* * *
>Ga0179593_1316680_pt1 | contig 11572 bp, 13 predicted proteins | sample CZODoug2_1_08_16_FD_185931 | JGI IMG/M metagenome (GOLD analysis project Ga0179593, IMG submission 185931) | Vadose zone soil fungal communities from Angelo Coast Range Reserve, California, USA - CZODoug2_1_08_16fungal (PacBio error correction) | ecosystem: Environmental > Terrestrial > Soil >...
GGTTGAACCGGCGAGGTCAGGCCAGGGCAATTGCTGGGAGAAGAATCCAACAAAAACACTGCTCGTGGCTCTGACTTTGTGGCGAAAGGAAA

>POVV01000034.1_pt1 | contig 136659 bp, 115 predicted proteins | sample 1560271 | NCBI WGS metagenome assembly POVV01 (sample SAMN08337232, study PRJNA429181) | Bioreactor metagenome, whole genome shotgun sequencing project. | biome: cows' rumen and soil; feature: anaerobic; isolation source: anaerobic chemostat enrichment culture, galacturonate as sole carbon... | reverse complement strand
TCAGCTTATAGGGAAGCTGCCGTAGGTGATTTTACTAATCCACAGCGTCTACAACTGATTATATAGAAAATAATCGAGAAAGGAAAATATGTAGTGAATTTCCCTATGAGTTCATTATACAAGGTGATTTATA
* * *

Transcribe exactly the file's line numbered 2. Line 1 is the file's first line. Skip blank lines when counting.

GGTTGAACCGGCGAGGTCAGGCCAGGGCAATTGCTGGGAGAAGAATCCAACAAAAACACTGCTCGTGGCTCTGACTTTGTGGCGAAAGGAAA